Lesbian ladies @ Tel Aviv Gay Pride '17 - fotoreportage
Dit jaar is de negentiende editie van de Tel Aviv Gay Pride. Het thema is dit keer biseksualiteit, maar de lesbische dames zijn ook weer van de partij! In Israël waar same-sex marriage niet is toegestaan omdat het burgerlijk huwelijk niet bestaat (er wordt alleen binnen religies getrouwd), zijn alle dames het over eens dat de Gay Pride belangrijker is dan ooit. Waar de Hebreeuwse Pride nummers keihard door de gesprekken denderen, spreken de dames zich uit. Middenin de mensenmassa, die al dansend en feestend in de Parade door de afgezette wegen naar het strand loopt. Waar het feest tot diep in de nacht doorgaat.
Babette Bakker, lesbisch (en zelf net uit de kast), journalist, hoofdredacteur LIFF media, maakte speciaal voor Zij aan Zij deze fotoreportage. De Gay Pride in Tel Aviv is inmiddels één van de grootste ter wereld. Babette sprak deelneemsters over het belang van de Pride, over lesbisch zijn in Israël, over vrijheid, liefde en over jezelf kunnen zijn.
Efrat (33) & Elia (34) Tel Aviv
"The Gay Pride is a holiday for us. It is a party it is fun. Just us celebrating life or whatever. And hoping for rights to raise families and get married, that is something that we can’t really do right now because it is not legal. We married ten years ago for two hundred friends and family and had our own party. Our next step is to have children."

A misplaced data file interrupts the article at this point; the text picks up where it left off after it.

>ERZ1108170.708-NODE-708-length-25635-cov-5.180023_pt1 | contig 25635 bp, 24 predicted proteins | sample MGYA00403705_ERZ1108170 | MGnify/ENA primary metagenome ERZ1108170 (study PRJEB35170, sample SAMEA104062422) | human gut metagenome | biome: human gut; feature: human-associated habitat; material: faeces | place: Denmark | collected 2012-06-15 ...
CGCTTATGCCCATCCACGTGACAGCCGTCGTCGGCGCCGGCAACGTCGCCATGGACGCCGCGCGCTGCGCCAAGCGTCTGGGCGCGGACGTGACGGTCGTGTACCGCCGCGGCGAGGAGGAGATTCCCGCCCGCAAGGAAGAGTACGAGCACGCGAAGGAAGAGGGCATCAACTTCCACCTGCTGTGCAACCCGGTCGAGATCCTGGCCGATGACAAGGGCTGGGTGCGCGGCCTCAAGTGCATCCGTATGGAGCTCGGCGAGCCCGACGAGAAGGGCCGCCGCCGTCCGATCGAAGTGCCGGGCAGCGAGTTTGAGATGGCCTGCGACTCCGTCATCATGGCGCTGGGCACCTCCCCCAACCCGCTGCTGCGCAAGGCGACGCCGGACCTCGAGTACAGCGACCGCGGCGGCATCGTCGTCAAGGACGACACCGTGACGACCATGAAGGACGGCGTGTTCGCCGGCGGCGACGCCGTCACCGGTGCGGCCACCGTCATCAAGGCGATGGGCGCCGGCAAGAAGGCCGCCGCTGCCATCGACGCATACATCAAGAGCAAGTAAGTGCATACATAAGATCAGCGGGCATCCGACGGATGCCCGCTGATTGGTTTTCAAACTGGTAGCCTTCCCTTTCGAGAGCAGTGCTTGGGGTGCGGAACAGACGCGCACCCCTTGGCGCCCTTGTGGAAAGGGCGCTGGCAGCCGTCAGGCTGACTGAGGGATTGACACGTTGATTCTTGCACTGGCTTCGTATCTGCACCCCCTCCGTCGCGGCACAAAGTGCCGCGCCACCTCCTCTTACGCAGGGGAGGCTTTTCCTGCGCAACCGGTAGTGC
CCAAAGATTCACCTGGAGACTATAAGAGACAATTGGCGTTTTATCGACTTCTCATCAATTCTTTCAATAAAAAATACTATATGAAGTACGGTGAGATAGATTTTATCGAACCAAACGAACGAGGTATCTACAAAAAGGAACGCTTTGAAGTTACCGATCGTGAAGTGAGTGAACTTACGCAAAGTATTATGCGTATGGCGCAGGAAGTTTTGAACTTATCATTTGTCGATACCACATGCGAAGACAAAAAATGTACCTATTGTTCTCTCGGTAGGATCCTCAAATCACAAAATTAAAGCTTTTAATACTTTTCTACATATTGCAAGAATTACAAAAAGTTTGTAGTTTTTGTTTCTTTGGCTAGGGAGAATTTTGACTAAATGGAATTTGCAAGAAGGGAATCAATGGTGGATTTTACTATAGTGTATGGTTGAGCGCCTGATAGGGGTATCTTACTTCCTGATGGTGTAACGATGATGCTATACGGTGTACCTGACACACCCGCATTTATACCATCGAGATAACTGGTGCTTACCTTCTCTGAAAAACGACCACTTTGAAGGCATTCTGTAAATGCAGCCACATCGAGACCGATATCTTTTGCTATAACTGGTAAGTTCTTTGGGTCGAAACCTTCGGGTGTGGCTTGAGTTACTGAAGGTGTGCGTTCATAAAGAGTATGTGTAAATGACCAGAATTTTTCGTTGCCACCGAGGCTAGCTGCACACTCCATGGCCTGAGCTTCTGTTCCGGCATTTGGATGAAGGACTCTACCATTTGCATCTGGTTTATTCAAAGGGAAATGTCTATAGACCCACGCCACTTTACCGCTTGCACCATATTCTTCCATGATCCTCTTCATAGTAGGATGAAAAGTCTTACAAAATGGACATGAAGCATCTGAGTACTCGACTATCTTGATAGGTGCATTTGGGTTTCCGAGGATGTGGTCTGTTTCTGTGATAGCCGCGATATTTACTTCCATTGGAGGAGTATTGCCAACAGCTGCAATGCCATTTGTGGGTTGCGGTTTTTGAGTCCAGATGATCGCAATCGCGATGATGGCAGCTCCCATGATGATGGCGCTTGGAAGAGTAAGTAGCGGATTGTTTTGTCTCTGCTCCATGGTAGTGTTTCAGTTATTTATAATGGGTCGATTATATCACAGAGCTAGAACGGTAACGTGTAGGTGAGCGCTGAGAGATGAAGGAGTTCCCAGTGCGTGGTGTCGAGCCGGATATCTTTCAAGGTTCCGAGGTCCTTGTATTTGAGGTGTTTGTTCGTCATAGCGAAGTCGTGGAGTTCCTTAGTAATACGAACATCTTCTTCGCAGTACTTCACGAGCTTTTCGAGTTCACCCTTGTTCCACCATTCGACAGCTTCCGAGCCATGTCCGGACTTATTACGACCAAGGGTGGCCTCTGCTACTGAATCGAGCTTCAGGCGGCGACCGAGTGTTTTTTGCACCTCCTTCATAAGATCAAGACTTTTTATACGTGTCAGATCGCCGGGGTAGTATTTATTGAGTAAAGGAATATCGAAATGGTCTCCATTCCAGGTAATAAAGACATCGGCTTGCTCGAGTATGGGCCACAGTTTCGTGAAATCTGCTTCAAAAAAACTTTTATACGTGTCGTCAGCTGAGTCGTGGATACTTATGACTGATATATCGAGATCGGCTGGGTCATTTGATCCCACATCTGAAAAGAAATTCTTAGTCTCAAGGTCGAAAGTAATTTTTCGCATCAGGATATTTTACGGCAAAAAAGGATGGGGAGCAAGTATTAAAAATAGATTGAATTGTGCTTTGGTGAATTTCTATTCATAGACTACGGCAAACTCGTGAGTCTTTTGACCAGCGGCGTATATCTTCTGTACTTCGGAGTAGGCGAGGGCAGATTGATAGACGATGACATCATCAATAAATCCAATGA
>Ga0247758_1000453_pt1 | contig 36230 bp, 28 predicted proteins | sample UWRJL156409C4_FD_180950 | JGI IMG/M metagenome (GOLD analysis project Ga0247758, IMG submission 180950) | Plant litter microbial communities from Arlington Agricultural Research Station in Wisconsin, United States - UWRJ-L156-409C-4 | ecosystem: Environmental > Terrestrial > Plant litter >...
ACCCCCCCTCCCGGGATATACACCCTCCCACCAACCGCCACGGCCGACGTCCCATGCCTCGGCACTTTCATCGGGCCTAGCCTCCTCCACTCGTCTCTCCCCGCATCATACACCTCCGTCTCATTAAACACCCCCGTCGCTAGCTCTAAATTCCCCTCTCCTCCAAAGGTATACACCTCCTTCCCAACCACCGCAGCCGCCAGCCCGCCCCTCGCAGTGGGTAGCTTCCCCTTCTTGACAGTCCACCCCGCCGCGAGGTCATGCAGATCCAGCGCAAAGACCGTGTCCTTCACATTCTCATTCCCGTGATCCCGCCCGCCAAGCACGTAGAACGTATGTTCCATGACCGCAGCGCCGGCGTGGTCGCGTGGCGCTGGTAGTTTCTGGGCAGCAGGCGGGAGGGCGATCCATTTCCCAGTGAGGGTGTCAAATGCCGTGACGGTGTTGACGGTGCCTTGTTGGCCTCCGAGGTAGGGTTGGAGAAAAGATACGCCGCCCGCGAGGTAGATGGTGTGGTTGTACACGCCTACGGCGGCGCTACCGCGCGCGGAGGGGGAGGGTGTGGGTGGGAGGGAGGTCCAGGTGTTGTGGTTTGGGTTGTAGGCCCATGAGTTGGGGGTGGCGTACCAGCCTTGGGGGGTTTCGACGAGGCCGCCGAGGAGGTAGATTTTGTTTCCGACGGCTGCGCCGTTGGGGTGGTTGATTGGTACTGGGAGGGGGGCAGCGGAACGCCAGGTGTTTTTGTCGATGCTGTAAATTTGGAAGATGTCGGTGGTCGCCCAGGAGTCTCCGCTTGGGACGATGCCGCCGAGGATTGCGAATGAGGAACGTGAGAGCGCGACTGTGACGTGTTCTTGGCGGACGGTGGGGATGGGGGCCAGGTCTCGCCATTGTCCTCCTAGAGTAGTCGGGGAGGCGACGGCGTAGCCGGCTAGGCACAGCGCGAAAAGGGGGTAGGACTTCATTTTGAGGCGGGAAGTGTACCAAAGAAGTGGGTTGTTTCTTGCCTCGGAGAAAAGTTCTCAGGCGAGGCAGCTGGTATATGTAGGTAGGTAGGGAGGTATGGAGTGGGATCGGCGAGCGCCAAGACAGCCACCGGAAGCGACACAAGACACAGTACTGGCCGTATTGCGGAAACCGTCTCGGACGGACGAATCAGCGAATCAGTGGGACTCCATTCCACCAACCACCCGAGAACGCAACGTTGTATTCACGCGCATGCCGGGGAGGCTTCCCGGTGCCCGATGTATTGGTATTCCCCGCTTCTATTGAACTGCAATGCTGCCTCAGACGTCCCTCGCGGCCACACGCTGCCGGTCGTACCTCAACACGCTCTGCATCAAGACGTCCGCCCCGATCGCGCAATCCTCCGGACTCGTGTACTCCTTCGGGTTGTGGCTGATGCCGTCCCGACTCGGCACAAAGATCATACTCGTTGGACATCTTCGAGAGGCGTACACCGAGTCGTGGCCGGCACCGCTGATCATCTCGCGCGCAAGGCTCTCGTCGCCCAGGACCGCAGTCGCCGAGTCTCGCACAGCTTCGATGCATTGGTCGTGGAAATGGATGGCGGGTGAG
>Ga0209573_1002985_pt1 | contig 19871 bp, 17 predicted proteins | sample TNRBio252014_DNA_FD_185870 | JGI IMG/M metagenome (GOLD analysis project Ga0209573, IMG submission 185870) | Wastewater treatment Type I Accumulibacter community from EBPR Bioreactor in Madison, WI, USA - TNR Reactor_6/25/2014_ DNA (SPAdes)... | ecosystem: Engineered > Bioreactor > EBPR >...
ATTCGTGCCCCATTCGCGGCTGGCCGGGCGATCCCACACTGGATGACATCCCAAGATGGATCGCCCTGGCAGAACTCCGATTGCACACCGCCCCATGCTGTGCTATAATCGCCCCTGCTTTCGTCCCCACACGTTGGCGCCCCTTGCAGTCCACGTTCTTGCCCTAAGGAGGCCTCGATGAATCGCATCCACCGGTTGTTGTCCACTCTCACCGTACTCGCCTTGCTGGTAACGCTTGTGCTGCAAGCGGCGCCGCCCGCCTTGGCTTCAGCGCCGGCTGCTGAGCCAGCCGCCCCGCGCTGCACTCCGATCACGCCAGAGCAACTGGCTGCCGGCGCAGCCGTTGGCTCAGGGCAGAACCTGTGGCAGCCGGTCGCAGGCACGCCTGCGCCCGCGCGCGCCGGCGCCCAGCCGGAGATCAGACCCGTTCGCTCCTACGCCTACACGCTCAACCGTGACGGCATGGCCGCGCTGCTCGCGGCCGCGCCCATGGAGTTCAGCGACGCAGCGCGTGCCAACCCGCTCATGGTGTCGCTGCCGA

Liat (42) Tel Aviv
"The Gay Pride is means freedom and happiness. It is our holiday, the best outing we can have. We show our true selves and we’re not afraid we’re here. This is for us. I can walk in the street, and be whoever I am and no one can tell me anything. The Gay Pride means ultimate freedom to be yourself."
Atalia (24) Tel Aviv
"The Gay Pride is a celebration. It is our holiday. I’m so proud to be here, I’m so happy and it is so much fun. It is the best party in town for sure."
Yvonne (35) & (Ety) 30 Tel Aviv
"The Pride is means freedom and love to us. We want rights to be like others. We want to be treated the same. Being able to get married by law, and not to be judged. Just to be accepted for who we are."
Daniela (19) Rusland
"I’m here because I’m a lesbian and I love being surrounded by my community. The Gay Pride means being open and being visible. Do whatever you want and be happy that you are doing it. In Russia it is dangerous to be openly gay. I love it that I can be visible here."
Talia (38) and Anna (37) Tel Aviv
"Since we have our kids the Gay Pride is very important. Before it was not something we really needed. But that has changed recently. With us having kids and with all the changes going on in Israël society causing people and institutions to become more radical. Pride has become more important. It is amazing to be finally and for once be the majority. It is a really great feeling dancing in the streets. It never happens in Israël. We need more of this."
It is the 19th edition of the Tel Aviv Gay Pride. Israel. ('Despite the fact that same-sex marriage remains non-existent in the Israel, unmarried same-sex and opposite-sex couples in Israel have equal access to nearly all of the rights of marriage in the form of unregistered cohabitation status', wiki.).
Nontheless, everyone agrees that the Gay Pride is more important than ever.
Dutch journalist Babette Bakker (who just came out herself) made this photodoc for Zij aan Zij. It was her first Gay Pride and she loved it!